Matt has been covering the personal finance space for over a decade. He is a nationally recognized expert in credit cards, “buy now, pay later” loans, personal loans, credit scoring and reporting, small business loans and other aspects of personal finance. He has appeared on Good Morning America, NBC Nightly News, The Wall Street Journal, The New York Times and the U.S. and has been quoted or featured in hundreds of other media outlets around the world. He is a graduate of the University of Texas and lives in Austin with his wife and son.
Dan Shepherd is managing editor of Studies and Surveys. A team of studies and surveys creates accurate and concise data-driven content that informs and explains the financial lives of Americans.
Don’t Feel Pressured To Open A Store Credit Card
Prior to joining, Dan worked as a copy editor for Student Loan Hero. The longtime journalist has also worked for the Schenectady (N.Y.) Daily Gazette, Bleacher Report, Philly.com, the Philadelphia Daily News, the Arkansas Democrat-Gazette and the Utica (N.Y.) Observer-Dispatch.
We are committed to providing accurate content that helps you make informed money decisions. The content on this page has not been reviewed, endorsed or approved by any credit card issuer. We maintain partnerships with certain issuers and our Site may receive compensation through those partnerships. Read our editorial guidelines at We’re committed to providing accurate and actionable content that helps you make informed decisions about your money. Our team of writers and editors follow these key guidelines: We thoroughly check and review all content for accuracy. We aim to correct any errors as soon as we become aware of them. Our partners do not commission or endorse our content. Our partners do not pay us to feature any particular product in our content, but we do feature certain products and offers from companies that are compensated. This may affect how and where offers appear on the Site (such as ordering).We review and interview external and internal reputable sources for our content and disclose the sourcing of our content. Close the editorial guidelines here.
The average credit card interest rate in America today is 24.45% — the highest since tracking monthly rates began in 2019.
Each month, it reviews the 200 most popular credit cards in the U.S. — from more than 50 issuers — for a comprehensive look at the state of credit card interest rates. We publish our findings here.
How To Find The Interest Rate On A Credit Card
The September hike comes on the heels of the Federal Reserve raising rates at its July 25 and 26 meetings. It raised rates by a quarter of a percentage point at the meeting on June 13 and 14, a month after deciding not to raise rates. The Fed’s next move is unclear. It may raise rates again at its September 19 and 20 meeting — and perhaps another time or two before the end of the year — but it’s not certain. (In all, the Fed has raised rates 11 times since the start of 2022 — seven times in 2022 and four times so far in 2023.)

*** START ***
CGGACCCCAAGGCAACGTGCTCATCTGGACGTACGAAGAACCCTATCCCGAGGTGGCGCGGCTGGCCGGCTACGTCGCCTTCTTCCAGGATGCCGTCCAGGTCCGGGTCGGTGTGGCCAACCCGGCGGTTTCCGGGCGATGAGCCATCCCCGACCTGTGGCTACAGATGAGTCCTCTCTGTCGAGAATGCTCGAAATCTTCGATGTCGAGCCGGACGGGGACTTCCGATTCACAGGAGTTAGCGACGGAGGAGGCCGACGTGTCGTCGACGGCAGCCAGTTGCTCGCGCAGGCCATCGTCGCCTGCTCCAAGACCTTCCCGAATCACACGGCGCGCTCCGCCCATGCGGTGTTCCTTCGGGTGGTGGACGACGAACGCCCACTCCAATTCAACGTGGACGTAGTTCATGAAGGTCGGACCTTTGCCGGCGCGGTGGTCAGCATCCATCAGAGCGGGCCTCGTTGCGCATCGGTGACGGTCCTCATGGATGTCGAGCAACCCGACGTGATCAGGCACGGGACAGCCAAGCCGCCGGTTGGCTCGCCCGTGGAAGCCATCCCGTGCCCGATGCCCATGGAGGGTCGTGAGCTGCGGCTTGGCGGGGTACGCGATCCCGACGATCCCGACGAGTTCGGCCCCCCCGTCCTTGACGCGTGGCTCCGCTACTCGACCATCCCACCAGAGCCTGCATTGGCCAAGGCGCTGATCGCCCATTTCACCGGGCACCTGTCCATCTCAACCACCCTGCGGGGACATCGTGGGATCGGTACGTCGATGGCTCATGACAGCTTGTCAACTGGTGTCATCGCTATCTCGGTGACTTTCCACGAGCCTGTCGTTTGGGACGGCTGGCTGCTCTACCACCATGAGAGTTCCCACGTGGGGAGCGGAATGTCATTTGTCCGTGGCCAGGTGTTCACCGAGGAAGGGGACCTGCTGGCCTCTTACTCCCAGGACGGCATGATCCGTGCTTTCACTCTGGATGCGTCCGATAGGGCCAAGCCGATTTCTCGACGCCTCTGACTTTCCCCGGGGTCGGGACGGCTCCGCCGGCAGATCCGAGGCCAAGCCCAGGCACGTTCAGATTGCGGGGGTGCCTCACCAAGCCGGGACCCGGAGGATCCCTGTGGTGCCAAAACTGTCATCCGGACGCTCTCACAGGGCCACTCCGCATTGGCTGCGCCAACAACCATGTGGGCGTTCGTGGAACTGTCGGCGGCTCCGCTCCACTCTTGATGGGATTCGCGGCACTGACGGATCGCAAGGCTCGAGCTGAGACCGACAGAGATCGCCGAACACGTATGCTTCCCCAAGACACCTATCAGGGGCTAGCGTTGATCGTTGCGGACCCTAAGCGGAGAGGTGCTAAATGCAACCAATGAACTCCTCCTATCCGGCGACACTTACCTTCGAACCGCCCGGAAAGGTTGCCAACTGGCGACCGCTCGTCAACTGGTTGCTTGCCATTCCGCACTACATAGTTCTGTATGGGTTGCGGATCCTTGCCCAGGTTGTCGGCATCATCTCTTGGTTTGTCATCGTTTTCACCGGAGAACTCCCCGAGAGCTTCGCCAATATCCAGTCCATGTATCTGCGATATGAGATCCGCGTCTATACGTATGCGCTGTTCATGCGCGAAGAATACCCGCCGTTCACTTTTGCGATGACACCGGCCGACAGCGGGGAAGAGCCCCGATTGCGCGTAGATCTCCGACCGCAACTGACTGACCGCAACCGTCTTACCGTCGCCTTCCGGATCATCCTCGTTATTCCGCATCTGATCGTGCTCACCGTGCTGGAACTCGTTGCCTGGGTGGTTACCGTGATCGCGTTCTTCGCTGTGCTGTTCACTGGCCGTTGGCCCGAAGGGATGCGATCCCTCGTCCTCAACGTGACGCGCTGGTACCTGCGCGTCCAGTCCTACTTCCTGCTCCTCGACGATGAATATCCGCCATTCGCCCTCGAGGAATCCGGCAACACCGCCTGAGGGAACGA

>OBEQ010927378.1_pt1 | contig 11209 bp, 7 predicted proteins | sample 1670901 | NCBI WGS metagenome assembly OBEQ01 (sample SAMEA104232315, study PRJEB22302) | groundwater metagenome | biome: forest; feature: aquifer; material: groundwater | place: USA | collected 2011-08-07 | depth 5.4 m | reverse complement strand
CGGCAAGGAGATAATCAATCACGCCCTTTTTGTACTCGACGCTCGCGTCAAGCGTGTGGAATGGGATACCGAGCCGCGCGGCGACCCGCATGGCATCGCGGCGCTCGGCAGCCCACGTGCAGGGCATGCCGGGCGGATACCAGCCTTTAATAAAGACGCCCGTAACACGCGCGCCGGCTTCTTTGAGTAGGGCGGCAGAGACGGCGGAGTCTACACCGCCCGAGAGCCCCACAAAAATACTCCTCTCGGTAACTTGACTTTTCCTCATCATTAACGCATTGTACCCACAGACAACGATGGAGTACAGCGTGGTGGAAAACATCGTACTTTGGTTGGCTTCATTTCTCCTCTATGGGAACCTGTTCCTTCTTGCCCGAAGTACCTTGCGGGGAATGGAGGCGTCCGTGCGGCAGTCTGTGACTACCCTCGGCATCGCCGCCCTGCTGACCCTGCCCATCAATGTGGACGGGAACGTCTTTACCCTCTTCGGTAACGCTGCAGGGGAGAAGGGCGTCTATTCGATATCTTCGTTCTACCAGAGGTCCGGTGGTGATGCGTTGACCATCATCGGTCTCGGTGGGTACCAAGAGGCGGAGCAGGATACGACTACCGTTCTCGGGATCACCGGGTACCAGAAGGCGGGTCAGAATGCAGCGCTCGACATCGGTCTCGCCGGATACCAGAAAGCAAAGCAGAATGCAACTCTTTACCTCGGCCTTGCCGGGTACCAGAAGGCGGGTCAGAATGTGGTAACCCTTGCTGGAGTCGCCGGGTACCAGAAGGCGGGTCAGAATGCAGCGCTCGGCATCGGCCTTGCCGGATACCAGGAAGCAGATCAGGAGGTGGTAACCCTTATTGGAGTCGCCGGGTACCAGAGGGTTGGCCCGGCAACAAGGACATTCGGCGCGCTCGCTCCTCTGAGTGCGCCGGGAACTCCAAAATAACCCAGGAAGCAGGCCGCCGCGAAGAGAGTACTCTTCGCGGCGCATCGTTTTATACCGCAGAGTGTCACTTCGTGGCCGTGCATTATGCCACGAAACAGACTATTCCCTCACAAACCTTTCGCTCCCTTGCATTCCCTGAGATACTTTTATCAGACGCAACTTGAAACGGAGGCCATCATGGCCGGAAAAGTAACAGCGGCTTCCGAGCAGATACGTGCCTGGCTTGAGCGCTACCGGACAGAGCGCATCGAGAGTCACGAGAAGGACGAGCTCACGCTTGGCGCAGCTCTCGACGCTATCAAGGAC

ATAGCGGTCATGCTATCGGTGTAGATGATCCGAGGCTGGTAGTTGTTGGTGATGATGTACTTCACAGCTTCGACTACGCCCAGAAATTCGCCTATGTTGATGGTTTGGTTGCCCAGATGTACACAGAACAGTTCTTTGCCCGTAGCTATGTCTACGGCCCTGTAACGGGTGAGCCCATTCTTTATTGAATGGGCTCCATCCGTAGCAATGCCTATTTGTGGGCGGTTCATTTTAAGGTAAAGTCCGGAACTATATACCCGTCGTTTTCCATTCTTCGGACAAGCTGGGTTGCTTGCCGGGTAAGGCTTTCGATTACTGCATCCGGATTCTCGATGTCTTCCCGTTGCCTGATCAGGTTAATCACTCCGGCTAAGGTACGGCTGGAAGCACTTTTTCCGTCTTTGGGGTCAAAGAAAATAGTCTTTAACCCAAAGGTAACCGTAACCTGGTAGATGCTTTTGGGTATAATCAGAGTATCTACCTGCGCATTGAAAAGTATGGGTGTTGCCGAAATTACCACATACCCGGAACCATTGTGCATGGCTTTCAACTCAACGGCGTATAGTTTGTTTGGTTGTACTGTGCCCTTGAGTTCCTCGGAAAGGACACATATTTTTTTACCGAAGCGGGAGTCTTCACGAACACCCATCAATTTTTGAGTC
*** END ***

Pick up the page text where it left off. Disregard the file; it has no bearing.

Important: Most credit card issuers do not offer one rate for everyone. Issuers offer a range of possible rates based on whether you have good or bad credit. The better your credit, the lower the rate you can usually expect. This is not guaranteed as the issuer will consider various factors when approving you for a new card account.
If you have really good credit now, the average APR you’ll be offered is 21.03%. If you have really bad credit, the average APR offered is 27.86%. That’s a big difference.
The good news is that the average FICO score for Americans in 2022 is 714, according to Experian — the same as in 2021. That means more Americans are likely to qualify for a lower interest rate. For those who don’t, things get expensive in a hurry.
How To Lower Your Credit Card Interest Rate
That’s $590 in interest and a three-month savings in payoff time. In normal times, the financial margin for error for most Americans is so small that it’s a big deal. However, these are not ordinary times, so those savings are even more significant.
The type of card you shop for can also make a difference in what the APR can expect. For example, we found that cash back cards and 0% balance transfer cards have lower APRs than travel rewards cards. (This is true even if you exclude the 0% offer.) Meanwhile, secured credit cards — which require a deposit.
Car interest rate by credit score, average personal loan interest rate by credit score, average mortgage interest rate by credit score, average car loan interest rate for 800 credit score, average auto loan interest rate by credit score, average car loan interest rate by credit score, interest rate by credit score, average mortgage interest rate, average credit card interest rate, average used car loan interest rate by credit score, average interest rate, credit score and interest rate